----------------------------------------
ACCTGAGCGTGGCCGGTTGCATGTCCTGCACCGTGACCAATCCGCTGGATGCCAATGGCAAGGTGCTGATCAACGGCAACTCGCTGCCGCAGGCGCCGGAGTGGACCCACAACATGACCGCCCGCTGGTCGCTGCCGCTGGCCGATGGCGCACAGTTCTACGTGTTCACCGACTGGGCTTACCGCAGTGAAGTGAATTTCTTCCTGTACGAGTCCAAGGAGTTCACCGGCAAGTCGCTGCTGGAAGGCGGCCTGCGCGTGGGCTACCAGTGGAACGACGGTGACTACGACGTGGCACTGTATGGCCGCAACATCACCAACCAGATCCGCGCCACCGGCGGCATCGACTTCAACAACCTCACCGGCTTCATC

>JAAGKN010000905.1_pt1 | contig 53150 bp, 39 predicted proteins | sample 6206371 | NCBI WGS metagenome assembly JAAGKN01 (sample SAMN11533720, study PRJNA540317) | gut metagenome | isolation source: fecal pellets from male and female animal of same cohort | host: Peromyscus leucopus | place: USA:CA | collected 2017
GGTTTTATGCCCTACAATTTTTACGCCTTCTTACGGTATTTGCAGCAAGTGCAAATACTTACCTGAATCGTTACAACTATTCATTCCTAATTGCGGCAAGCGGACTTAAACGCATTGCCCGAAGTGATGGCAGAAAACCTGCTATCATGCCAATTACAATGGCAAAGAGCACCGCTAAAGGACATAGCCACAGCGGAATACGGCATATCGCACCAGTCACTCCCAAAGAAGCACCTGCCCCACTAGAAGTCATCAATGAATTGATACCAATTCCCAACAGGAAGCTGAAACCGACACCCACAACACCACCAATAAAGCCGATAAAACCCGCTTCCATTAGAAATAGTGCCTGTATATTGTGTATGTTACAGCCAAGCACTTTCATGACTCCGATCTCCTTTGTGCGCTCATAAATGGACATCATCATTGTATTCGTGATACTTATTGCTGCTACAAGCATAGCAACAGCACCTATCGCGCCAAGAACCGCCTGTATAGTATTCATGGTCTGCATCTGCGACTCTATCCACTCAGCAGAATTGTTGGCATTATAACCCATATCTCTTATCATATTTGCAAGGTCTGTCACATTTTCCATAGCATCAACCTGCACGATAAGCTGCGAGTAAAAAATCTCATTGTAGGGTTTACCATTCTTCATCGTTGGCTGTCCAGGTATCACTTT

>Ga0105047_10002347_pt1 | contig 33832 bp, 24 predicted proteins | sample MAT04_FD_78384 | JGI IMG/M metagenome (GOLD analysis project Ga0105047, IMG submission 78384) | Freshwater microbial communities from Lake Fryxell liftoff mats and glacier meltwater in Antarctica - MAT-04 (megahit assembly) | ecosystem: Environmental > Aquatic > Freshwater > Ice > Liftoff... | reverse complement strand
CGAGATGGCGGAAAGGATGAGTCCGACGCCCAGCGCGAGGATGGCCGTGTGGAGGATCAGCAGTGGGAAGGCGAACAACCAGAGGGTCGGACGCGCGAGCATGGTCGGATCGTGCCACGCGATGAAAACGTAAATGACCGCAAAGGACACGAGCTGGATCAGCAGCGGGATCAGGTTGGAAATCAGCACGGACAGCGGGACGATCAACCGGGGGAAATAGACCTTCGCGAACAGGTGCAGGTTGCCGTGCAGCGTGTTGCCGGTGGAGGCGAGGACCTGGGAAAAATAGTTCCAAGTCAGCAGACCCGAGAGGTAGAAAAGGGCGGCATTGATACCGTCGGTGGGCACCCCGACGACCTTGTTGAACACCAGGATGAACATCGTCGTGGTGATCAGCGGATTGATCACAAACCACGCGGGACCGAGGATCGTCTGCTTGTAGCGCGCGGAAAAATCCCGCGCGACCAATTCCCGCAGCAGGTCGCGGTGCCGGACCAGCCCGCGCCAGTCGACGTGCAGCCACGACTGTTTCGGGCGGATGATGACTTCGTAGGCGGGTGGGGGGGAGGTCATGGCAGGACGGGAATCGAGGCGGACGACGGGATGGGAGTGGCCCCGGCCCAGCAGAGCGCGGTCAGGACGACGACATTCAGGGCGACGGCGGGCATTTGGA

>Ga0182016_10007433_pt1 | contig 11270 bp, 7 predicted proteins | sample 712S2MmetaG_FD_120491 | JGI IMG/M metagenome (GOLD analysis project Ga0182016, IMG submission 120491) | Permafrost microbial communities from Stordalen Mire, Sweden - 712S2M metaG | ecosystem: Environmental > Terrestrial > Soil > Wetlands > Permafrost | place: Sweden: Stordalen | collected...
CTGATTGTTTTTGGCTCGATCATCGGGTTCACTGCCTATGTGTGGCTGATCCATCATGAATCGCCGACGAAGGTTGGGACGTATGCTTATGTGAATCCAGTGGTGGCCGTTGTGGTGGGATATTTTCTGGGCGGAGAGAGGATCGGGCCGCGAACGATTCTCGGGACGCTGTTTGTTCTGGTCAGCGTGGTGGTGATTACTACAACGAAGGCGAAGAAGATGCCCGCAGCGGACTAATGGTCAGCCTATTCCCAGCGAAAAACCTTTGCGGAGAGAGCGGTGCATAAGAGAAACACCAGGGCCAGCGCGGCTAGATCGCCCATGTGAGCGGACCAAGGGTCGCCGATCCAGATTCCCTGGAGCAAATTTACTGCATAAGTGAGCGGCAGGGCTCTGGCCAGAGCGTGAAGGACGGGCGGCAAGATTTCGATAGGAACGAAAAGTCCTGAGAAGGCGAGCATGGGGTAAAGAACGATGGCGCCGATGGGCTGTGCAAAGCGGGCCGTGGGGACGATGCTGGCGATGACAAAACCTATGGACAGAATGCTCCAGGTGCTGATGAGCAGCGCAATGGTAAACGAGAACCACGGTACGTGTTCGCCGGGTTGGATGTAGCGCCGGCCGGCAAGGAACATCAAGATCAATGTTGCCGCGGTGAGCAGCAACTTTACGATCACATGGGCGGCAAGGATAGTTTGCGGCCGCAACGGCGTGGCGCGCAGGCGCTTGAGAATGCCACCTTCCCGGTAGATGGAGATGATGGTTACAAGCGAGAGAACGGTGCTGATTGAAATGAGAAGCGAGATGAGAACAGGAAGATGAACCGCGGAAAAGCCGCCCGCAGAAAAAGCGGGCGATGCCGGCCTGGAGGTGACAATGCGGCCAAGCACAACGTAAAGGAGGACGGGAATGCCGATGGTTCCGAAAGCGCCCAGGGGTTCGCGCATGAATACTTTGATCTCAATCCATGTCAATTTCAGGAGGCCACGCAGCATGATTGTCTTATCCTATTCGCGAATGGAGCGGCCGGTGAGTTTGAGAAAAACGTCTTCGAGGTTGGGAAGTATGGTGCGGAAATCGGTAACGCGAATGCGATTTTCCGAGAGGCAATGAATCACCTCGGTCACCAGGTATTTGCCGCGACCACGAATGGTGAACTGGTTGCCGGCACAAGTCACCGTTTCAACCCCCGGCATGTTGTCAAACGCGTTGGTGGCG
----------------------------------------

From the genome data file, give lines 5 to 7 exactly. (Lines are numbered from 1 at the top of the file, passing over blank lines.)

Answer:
CGAGATGGCGGAAAGGATGAGTCCGACGCCCAGCGCGAGGATGGCCGTGTGGAGGATCAGCAGTGGGAAGGCGAACAACCAGAGGGTCGGACGCGCGAGCATGGTCGGATCGTGCCACGCGATGAAAACGTAAATGACCGCAAAGGACACGAGCTGGATCAGCAGCGGGATCAGGTTGGAAATCAGCACGGACAGCGGGACGATCAACCGGGGGAAATAGACCTTCGCGAACAGGTGCAGGTTGCCGTGCAGCGTGTTGCCGGTGGAGGCGAGGACCTGGGAAAAATAGTTCCAAGTCAGCAGACCCGAGAGGTAGAAAAGGGCGGCATTGATACCGTCGGTGGGCACCCCGACGACCTTGTTGAACACCAGGATGAACATCGTCGTGGTGATCAGCGGATTGATCACAAACCACGCGGGACCGAGGATCGTCTGCTTGTAGCGCGCGGAAAAATCCCGCGCGACCAATTCCCGCAGCAGGTCGCGGTGCCGGACCAGCCCGCGCCAGTCGACGTGCAGCCACGACTGTTTCGGGCGGATGATGACTTCGTAGGCGGGTGGGGGGGAGGTCATGGCAGGACGGGAATCGAGGCGGACGACGGGATGGGAGTGGCCCCGGCCCAGCAGAGCGCGGTCAGGACGACGACATTCAGGGCGACGGCGGGCATTTGGA

>Ga0182016_10007433_pt1 | contig 11270 bp, 7 predicted proteins | sample 712S2MmetaG_FD_120491 | JGI IMG/M metagenome (GOLD analysis project Ga0182016, IMG submission 120491) | Permafrost microbial communities from Stordalen Mire, Sweden - 712S2M metaG | ecosystem: Environmental > Terrestrial > Soil > Wetlands > Permafrost | place: Sweden: Stordalen | collected...
CTGATTGTTTTTGGCTCGATCATCGGGTTCACTGCCTATGTGTGGCTGATCCATCATGAATCGCCGACGAAGGTTGGGACGTATGCTTATGTGAATCCAGTGGTGGCCGTTGTGGTGGGATATTTTCTGGGCGGAGAGAGGATCGGGCCGCGAACGATTCTCGGGACGCTGTTTGTTCTGGTCAGCGTGGTGGTGATTACTACAACGAAGGCGAAGAAGATGCCCGCAGCGGACTAATGGTCAGCCTATTCCCAGCGAAAAACCTTTGCGGAGAGAGCGGTGCATAAGAGAAACACCAGGGCCAGCGCGGCTAGATCGCCCATGTGAGCGGACCAAGGGTCGCCGATCCAGATTCCCTGGAGCAAATTTACTGCATAAGTGAGCGGCAGGGCTCTGGCCAGAGCGTGAAGGACGGGCGGCAAGATTTCGATAGGAACGAAAAGTCCTGAGAAGGCGAGCATGGGGTAAAGAACGATGGCGCCGATGGGCTGTGCAAAGCGGGCCGTGGGGACGATGCTGGCGATGACAAAACCTATGGACAGAATGCTCCAGGTGCTGATGAGCAGCGCAATGGTAAACGAGAACCACGGTACGTGTTCGCCGGGTTGGATGTAGCGCCGGCCGGCAAGGAACATCAAGATCAATGTTGCCGCGGTGAGCAGCAACTTTACGATCACATGGGCGGCAAGGATAGTTTGCGGCCGCAACGGCGTGGCGCGCAGGCGCTTGAGAATGCCACCTTCCCGGTAGATGGAGATGATGGTTACAAGCGAGAGAACGGTGCTGATTGAAATGAGAAGCGAGATGAGAACAGGAAGATGAACCGCGGAAAAGCCGCCCGCAGAAAAAGCGGGCGATGCCGGCCTGGAGGTGACAATGCGGCCAAGCACAACGTAAAGGAGGACGGGAATGCCGATGGTTCCGAAAGCGCCCAGGGGTTCGCGCATGAATACTTTGATCTCAATCCATGTCAATTTCAGGAGGCCACGCAGCATGATTGTCTTATCCTATTCGCGAATGGAGCGGCCGGTGAGTTTGAGAAAAACGTCTTCGAGGTTGGGAAGTATGGTGCGGAAATCGGTAACGCGAATGCGATTTTCCGAGAGGCAATGAATCACCTCGGTCACCAGGTATTTGCCGCGACCACGAATGGTGAACTGGTTGCCGGCACAAGTCACCGTTTCAACCCCCGGCATGTTGTCAAACGCGTTGGTGGCG